Friday, May 18, 2012

The Outdoor Individual Learning Station

Preparing the outdoor learning stations is a lot of fun because there are so many possibilities.  My objective for this post if for the teacher to get an idea of what an outdoor station can look like.  Remember that young children learn very well outside and when outside, they learn best through play rather than through an organized lesson.  
This child's apron is made of old Kanga fabrics

When children learn outside, it is OK for them to get wet, muddy and dirty.  In a traditional school setting, it is important for the child to keep a clean uniform but true learning is sometimes messy so we will put that notion aside for a while.  When learning outdoors, children should wear an apron and when playing with water or dirt, maybe we should consider allowing the kids to simply wear their swimming costume.  I know, I know, it sounds very daring but I think there will be less clean up if the child is taught how to dry up, and how to hang up her wet swimming costume after they are done playing.

The teacher must prepare the outdoor learning station each day ( we will talk about Teacher Helpers and The Buddy System in later posts).  Just like in the classroom, the outdoor learning stations should be age appropriate, safe and engaging.  It should encourage the child to play and invent games as they go.

Here is a really fun sample outdoor learning station:

Sink the Boat

For the Sink the Boat learning station, you will need:

Sink the Boat Learning Station

  1. a medium plastic bucket or bowl
  2. two small bowls (one empty and one with rocks)
  3. ten garden rocks (since the child would have learned how to count to 10)
  4. one small towel -- for drying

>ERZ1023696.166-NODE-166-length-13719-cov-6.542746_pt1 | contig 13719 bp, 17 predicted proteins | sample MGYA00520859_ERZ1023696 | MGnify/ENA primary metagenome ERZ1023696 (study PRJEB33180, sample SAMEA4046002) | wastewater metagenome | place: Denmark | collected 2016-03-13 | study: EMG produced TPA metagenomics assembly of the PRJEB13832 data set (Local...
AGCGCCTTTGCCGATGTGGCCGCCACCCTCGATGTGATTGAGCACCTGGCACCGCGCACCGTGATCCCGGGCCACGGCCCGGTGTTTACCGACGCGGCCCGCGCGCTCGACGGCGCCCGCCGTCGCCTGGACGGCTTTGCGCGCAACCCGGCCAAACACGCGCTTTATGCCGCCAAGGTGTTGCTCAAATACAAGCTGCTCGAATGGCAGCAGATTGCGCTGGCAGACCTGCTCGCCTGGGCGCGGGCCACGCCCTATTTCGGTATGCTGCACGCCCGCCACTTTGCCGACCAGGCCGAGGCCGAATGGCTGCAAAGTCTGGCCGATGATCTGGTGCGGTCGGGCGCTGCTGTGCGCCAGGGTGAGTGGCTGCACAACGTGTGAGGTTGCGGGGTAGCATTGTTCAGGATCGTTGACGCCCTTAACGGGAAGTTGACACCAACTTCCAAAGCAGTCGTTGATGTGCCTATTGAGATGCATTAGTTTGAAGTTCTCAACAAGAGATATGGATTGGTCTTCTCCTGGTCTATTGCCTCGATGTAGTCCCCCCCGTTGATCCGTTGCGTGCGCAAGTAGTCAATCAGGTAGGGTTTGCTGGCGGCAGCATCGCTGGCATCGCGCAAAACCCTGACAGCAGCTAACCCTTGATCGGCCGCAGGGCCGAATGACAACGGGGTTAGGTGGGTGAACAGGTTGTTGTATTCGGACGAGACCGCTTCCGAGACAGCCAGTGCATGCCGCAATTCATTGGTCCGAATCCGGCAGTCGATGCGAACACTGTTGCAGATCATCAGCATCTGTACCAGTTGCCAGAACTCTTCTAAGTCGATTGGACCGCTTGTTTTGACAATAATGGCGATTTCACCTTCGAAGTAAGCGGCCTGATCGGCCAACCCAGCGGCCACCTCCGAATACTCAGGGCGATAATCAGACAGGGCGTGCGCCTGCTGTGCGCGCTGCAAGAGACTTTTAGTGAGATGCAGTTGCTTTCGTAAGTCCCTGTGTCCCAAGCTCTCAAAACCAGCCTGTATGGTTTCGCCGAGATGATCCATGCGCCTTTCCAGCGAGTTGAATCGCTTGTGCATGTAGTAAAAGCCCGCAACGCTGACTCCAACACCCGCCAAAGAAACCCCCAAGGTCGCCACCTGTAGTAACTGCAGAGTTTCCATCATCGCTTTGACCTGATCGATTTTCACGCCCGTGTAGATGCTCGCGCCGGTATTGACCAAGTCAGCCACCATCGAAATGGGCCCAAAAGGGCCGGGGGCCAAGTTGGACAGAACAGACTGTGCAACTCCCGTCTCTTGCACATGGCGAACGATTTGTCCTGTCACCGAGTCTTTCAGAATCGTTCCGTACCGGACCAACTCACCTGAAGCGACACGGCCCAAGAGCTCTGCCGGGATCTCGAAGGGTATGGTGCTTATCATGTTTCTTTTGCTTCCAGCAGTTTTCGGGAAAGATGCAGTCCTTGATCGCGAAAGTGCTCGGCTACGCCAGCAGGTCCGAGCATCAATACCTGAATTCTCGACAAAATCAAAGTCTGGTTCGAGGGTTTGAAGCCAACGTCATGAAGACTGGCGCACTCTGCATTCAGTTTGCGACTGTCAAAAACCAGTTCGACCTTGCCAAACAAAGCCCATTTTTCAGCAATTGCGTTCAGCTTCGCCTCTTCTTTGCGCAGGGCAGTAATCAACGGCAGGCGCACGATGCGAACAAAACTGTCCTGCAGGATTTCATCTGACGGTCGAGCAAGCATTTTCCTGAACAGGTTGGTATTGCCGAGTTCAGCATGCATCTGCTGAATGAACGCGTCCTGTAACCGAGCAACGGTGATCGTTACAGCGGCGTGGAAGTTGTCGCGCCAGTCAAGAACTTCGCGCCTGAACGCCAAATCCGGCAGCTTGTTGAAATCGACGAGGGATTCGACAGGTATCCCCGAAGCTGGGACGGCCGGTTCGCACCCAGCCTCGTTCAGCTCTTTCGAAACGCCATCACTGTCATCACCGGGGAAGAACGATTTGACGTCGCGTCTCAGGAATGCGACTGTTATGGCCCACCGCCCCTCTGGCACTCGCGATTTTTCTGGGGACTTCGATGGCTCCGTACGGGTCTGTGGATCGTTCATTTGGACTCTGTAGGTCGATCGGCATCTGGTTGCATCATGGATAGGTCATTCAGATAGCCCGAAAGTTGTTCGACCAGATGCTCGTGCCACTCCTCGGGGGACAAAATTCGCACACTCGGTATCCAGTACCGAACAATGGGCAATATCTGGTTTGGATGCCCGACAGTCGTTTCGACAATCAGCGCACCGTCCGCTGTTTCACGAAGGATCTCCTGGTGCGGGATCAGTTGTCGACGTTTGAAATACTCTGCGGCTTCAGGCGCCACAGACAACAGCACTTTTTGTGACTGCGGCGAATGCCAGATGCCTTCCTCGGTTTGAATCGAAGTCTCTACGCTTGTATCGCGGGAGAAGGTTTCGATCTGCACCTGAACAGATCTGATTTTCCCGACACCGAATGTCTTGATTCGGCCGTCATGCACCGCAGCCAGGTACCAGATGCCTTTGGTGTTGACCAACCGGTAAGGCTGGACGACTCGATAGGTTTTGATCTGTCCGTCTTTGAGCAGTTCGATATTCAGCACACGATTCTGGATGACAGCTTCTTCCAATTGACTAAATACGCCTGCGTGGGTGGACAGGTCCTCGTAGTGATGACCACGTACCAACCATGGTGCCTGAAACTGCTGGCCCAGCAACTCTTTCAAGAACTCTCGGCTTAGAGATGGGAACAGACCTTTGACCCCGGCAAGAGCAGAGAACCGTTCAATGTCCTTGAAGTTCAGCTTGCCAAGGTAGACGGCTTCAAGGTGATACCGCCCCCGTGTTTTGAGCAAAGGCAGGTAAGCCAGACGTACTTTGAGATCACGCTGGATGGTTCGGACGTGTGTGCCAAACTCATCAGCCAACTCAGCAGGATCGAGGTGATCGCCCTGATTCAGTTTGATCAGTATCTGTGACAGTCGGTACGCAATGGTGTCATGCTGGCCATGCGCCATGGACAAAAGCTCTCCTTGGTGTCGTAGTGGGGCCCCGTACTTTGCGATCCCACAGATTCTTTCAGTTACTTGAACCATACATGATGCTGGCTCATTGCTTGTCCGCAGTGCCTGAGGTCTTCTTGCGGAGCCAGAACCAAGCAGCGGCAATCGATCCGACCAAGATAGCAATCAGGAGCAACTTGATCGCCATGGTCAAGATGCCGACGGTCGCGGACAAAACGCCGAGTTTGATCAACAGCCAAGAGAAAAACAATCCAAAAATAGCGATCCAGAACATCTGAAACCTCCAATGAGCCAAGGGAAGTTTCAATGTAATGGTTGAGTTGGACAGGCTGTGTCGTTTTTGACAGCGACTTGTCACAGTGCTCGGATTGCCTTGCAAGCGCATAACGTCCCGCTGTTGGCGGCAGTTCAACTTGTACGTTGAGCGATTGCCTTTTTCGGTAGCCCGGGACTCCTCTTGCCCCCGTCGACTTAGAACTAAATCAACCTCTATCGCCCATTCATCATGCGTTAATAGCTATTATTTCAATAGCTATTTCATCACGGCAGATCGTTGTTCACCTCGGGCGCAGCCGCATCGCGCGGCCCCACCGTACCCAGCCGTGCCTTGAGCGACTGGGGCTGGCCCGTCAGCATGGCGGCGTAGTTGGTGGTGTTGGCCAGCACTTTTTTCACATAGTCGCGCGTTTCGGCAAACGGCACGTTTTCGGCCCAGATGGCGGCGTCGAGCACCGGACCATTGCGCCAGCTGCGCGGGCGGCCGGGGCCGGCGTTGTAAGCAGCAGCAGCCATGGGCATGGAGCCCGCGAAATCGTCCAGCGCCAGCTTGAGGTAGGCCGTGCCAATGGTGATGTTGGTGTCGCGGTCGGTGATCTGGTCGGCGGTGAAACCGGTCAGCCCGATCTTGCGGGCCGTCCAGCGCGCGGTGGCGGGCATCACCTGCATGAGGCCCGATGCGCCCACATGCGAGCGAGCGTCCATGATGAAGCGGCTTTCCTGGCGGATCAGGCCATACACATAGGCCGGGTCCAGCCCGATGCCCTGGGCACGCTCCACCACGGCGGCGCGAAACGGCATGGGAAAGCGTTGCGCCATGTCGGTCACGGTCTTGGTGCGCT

5. a light tray to carry all the materials
  6. water to fill the bowl
First the child is taught to carefully place the drying towel to the side for when he is finished playing.  Then he is taught to dry all the items (tray, bowls and rocks) and return them in the same condition and position as in the picture.

After the child learns how to return these learning materials to the same condition by themselves then they are ready to play/learn (this will be covered in the Etiquette Lessons that we will prepare for the students)
Float the 'Boat' in the Water
First the teacher, or the teacher's helper or buddy, fill up the medium bowl with water.  Then the child floats one of the small bowls "or boat" in the water.  

Then the teacher asks, "how many rocks do you need to sink the boat?".  The child can guess how many. This is pretty fun because if there are more than one child doing this activity, the game quickly becomes pretty hysterical.

One the child has registered his guess, he can begin placing rocks from the rock bowl into the floating bowl while counting them.

How many rocks does it take to sink the boat?
After the boat sinks, the child will want to do this again, again and again.  Soon, he will want to see how many rocks he can try to fit in the boat before it sinks. Children will often begin to find other items in the garden that they can put in the floating bowl, "how many sticks does it take to sink the boat?" or "How many leaves?", etc. If two children are at this same learning station together, it is also fun to float the two small bowls and see whose boat stays afloat longer.  

This activity will slowly progress into splashing, swirling the water, sinking the boat by tossing the rocks into the boat rather than carefully placing it in the boat.  The water will fill up with mud, leaves, grass, bugs and many interesting things that the child will try to float and sink

Without even know it, the child has just learned the scientific process.  Scientists begin an experiment by asking a question "What? or How? or Why?" and then they do experiments until they get the answer they need.  In this activity, the student will practice counting to 10 but also learn advanced scientific concepts such as probability, prediction and surface tension.  

To make the activity more challenging as the child is able to write numbers, this learning station can also include a log or chart so that the child can log his results.  We can also introduce boats of different size surfaces to really delve into the concept of surface tension.

After the student is finished with this activity, he is fully expected to pour out the water (maybe even water the plants with it) dry the bowls, the tray and his hands with the towel and put the learning station back where he found it.

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